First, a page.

SB 63: New Parent Leave Act –SIGNED BY GOVERNOR BROWN
Under old California law, only those who work in a business of 50 or more employees were eligible for job-protected parental leave. This left far too many Californians with the impossible choice between the well-being of their new child and their financial security. A 2011 field poll found that 2 out of 5 employees who were eligible to use paid family leave did not apply for the benefit out of fear of losing their job or other negative consequences at work. SB 63 allows employees who work for a company with 20 or more employees, and who live within a 75-mile radius of their office, to take up to 12 weeks of job-protected leave to care for a new child. This measure benefits 2.7 million more Californians, and only affects 6% of businesses.
AB 3: Stronger Public Defenders Act-BILL DIED IN LEGISLATURE
California is the most immigrant-rich state in the nation; one out of every four state residents is foreign-born. Under current law, even a single conviction for a misdemeanor offense can result in an individual’s deportation. This bill would have provided state funding to create Regional Centers and Statewide Resource Centers for public defenders to gain immigration expertise. These centers would have provided ongoing training, written materials, technical assistance, and mentoring. In recent years, hundreds of thousands of California residents have been deported and separated from their families. This funding would have helped these public defenders effectively represent immigrants and avoid deportation. Additionally, avoiding unnecessary deportations would result in significant state budget savings by avoiding the many economic and social disruptions caused by mass deportation. This bill didn’t make it out of the legislature.
Reproductive Rights and Justice
AB 569: Reproductive Health Nondiscrimination Act-VETOED BY GOVERNOR BROWN
The Reproductive Health Nondiscrimination Act would have amended the California Labor Code to protect employees from discrimination in the workplace based on personal reproductive health care decisions. It would have prohibited an employer from firing a woman for using birth control, being pregnant and unmarried, or using in vitro fertilization. Women around the country, as well as within California, have been threatened or fired from their jobs based on their reproductive health choices. An example of this was when financial aid specialist Teri James was fired from San Diego Christian College in 2012 for becoming pregnant while unmarried. This is a matter of reproductive rights and economic security for women and their families. Women’s reproductive choices should not affect or limit their ability to provide for themselves and their families. Unfortunately, AB 569 was vetoed by the Governor on 10/15/17.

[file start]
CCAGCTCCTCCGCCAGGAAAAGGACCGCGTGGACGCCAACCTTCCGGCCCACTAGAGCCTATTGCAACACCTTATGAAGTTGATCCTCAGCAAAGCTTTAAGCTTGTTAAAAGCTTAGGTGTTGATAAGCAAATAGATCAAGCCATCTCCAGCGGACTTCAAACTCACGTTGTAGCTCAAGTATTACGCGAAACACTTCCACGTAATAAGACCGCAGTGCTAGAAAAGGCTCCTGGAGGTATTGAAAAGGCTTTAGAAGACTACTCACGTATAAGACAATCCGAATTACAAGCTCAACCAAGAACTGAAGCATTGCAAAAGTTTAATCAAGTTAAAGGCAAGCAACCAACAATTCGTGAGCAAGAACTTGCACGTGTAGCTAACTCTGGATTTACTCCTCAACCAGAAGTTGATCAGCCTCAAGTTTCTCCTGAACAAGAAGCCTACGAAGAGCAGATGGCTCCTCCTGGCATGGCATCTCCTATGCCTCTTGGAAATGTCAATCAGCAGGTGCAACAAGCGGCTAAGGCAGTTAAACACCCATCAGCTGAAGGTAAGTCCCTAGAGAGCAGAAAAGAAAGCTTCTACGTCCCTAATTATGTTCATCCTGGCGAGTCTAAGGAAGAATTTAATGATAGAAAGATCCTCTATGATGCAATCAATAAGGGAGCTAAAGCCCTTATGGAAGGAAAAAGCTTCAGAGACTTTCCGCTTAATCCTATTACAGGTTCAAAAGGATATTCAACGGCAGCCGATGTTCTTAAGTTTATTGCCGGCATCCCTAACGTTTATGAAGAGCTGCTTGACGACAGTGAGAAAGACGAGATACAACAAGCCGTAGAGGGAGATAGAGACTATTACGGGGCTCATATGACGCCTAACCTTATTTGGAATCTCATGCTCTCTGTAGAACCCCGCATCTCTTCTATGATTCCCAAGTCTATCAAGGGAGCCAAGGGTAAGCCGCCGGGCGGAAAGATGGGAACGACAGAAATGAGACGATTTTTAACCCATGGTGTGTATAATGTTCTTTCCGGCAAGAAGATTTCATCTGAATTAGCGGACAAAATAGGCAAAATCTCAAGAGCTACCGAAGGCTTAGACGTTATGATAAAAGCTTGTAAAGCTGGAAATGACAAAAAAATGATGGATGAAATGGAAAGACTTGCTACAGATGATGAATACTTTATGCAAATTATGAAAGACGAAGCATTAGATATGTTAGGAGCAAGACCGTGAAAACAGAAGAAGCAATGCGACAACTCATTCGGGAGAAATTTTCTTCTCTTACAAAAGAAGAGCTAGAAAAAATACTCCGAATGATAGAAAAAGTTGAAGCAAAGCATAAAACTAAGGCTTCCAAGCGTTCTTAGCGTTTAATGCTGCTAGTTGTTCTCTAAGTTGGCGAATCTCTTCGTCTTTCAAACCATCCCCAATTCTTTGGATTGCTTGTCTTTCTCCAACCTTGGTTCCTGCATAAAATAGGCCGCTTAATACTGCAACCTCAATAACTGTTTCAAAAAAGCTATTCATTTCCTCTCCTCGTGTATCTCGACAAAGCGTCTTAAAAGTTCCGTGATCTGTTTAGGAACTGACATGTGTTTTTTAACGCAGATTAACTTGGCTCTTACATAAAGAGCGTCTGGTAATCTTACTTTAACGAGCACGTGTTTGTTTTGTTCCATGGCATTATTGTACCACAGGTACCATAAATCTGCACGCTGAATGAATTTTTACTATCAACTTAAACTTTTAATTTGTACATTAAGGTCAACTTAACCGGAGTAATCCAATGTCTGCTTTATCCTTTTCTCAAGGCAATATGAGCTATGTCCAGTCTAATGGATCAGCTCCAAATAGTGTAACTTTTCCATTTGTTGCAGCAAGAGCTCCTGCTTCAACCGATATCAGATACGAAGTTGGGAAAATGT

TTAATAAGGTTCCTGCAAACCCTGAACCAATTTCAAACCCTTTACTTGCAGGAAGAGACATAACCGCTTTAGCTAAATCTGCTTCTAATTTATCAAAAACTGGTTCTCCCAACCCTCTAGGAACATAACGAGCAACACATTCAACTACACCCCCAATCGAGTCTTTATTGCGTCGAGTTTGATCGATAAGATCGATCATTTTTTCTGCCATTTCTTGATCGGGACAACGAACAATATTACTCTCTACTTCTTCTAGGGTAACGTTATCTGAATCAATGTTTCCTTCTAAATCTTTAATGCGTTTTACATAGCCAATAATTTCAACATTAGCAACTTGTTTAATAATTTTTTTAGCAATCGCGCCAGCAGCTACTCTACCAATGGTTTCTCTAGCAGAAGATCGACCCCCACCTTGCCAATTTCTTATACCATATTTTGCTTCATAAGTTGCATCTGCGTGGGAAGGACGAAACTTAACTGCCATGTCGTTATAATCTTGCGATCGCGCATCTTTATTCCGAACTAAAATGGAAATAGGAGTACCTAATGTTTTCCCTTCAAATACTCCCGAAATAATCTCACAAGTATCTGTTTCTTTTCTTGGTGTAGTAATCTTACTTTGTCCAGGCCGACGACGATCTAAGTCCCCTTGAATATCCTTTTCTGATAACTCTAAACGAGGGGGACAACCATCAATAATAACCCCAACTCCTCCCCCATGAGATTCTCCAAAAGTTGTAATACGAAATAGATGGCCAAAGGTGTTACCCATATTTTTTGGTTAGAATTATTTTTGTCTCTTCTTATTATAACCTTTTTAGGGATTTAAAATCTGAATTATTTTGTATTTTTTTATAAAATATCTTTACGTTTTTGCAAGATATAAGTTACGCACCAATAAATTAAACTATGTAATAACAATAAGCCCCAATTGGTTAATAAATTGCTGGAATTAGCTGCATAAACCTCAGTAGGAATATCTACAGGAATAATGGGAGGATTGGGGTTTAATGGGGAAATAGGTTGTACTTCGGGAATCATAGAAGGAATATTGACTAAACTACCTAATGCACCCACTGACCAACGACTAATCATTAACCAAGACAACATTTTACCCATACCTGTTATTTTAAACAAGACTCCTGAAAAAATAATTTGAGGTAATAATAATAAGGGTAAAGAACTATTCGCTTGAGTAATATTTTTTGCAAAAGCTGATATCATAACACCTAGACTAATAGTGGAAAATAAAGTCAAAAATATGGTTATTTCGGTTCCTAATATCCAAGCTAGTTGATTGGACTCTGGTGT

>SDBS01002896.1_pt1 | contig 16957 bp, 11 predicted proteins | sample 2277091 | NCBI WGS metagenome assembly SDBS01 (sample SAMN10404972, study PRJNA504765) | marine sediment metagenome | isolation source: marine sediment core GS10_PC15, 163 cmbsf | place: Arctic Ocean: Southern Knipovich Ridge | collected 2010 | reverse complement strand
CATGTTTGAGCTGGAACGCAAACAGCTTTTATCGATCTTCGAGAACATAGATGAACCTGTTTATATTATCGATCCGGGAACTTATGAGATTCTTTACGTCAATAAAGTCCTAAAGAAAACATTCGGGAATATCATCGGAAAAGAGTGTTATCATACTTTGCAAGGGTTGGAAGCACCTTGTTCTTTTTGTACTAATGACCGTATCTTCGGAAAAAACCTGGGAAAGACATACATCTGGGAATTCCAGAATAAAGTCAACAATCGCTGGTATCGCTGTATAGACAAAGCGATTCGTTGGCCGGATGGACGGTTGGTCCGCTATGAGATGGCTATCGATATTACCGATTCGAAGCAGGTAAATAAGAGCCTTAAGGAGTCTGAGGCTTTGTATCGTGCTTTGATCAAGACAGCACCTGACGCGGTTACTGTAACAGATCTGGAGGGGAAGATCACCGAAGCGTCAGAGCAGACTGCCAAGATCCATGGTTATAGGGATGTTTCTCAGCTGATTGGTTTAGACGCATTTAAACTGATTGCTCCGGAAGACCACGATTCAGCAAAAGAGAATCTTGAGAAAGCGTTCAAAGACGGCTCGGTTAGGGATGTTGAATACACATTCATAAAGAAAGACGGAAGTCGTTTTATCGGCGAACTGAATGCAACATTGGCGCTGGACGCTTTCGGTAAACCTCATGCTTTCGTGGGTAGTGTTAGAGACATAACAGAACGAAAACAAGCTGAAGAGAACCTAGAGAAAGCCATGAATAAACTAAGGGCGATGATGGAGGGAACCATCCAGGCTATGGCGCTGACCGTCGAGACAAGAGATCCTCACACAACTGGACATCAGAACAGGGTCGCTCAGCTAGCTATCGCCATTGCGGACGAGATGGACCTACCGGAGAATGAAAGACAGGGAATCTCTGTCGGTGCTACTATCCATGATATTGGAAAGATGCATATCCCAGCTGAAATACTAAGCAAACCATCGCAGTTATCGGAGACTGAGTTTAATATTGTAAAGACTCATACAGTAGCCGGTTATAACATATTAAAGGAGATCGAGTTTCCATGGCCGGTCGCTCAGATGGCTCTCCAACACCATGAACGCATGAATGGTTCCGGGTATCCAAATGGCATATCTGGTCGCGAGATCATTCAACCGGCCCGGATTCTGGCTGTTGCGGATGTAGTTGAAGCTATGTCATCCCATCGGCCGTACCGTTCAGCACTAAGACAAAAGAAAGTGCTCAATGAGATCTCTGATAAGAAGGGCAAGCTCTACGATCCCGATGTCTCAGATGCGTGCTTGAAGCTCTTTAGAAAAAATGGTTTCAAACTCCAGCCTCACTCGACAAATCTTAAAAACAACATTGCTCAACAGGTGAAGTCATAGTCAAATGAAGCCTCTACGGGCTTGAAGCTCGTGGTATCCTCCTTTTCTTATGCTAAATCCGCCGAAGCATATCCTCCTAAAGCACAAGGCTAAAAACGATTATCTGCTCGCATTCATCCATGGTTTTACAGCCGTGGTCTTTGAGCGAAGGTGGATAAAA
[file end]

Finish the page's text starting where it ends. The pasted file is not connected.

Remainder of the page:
AB 262: Buy Clean California Act-SIGNED BY GOVERNOR BROWN
AB 262 requires the state to spend public dollars on infrastructure materials in a way that is consistent with state climate pollution reduction goals and recognizes clean manufacturers. California spends billions of dollars a year on infrastructure projects, which accounts for 24% of California’s greenhouse gas emissions. State law generally requires entities such as UC and CSU to award contracts to the lowest responsible bidder which do not currently take into account the greenhouse gas emissions produced during manufacturing. This bill only applies to state, UC, and CSU projects and does not apply to privately funded construction.